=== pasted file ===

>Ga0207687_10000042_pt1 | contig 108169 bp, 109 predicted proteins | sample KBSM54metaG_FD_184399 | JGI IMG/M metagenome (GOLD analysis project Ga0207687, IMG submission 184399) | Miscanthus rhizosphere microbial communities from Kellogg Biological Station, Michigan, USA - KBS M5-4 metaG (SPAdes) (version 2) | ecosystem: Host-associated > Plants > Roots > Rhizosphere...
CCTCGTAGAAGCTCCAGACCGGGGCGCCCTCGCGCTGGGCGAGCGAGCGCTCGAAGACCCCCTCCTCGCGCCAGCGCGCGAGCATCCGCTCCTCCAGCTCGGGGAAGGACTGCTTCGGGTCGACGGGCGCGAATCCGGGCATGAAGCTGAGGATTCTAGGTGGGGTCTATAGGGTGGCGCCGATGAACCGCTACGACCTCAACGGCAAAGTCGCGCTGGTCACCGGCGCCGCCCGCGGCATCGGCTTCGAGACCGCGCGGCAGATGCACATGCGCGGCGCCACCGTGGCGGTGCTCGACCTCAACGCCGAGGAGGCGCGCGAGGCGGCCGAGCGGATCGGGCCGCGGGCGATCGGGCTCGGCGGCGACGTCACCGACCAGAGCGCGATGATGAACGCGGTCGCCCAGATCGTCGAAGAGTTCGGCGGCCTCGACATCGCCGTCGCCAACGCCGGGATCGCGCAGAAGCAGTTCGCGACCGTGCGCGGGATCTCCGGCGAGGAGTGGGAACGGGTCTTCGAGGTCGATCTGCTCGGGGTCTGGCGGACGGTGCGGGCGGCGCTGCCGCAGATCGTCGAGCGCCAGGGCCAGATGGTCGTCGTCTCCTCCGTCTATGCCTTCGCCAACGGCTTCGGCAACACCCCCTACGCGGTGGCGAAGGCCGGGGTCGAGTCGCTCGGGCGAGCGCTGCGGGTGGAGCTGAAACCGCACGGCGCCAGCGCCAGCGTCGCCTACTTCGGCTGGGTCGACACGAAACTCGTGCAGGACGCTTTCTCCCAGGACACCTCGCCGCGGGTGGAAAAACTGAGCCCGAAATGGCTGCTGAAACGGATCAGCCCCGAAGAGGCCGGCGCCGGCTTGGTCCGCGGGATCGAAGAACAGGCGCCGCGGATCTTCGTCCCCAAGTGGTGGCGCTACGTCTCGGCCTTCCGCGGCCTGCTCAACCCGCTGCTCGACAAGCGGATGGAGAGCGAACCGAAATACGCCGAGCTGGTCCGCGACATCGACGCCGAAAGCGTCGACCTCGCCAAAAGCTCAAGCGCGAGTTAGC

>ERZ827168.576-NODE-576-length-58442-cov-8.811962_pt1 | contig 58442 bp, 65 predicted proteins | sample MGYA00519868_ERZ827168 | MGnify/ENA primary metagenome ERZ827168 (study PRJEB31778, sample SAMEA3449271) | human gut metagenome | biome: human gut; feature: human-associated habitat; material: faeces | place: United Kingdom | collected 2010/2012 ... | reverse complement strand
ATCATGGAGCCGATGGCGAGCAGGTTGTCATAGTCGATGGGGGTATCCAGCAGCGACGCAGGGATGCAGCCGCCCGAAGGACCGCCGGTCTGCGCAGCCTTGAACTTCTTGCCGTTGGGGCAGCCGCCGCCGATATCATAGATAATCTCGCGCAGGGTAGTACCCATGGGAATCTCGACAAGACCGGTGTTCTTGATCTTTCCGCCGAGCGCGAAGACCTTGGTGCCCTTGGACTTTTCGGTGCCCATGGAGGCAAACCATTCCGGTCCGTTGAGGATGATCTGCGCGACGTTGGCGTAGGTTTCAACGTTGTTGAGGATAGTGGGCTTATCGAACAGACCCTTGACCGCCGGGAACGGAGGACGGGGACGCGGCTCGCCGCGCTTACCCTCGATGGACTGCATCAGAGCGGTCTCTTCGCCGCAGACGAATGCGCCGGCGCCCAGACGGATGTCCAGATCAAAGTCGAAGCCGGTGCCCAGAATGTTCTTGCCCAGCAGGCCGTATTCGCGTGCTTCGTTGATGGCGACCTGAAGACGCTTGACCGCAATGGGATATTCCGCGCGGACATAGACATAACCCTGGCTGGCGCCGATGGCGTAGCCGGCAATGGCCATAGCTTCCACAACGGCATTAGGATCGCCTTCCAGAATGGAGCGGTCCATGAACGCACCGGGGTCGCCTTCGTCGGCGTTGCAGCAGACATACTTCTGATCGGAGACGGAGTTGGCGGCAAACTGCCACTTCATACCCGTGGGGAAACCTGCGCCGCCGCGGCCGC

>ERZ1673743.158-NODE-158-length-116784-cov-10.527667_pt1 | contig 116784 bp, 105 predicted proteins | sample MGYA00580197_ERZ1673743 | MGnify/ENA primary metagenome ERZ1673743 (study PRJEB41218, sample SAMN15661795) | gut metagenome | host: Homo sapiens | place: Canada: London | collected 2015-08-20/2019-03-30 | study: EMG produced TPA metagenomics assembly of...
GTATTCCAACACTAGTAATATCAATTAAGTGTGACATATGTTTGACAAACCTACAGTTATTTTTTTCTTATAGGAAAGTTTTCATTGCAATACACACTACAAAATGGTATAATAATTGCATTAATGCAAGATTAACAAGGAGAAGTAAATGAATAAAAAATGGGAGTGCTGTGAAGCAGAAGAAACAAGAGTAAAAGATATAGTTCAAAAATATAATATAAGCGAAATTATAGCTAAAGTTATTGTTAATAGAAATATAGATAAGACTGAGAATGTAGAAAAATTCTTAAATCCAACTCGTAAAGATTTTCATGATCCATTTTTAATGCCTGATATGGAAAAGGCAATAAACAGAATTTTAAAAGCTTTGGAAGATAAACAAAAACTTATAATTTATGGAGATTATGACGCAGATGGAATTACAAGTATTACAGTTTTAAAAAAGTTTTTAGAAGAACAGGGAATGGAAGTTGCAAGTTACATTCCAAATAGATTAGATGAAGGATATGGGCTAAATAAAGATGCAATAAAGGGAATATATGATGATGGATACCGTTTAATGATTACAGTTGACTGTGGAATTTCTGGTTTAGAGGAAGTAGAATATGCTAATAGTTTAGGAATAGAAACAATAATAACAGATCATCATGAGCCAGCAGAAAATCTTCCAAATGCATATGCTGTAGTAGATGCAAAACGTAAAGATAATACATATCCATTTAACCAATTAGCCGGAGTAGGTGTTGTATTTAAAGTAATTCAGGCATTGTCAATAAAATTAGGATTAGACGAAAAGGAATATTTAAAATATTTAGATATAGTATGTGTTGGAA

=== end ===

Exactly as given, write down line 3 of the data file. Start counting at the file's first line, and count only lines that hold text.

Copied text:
>ERZ827168.576-NODE-576-length-58442-cov-8.811962_pt1 | contig 58442 bp, 65 predicted proteins | sample MGYA00519868_ERZ827168 | MGnify/ENA primary metagenome ERZ827168 (study PRJEB31778, sample SAMEA3449271) | human gut metagenome | biome: human gut; feature: human-associated habitat; material: faeces | place: United Kingdom | collected 2010/2012 ... | reverse complement strand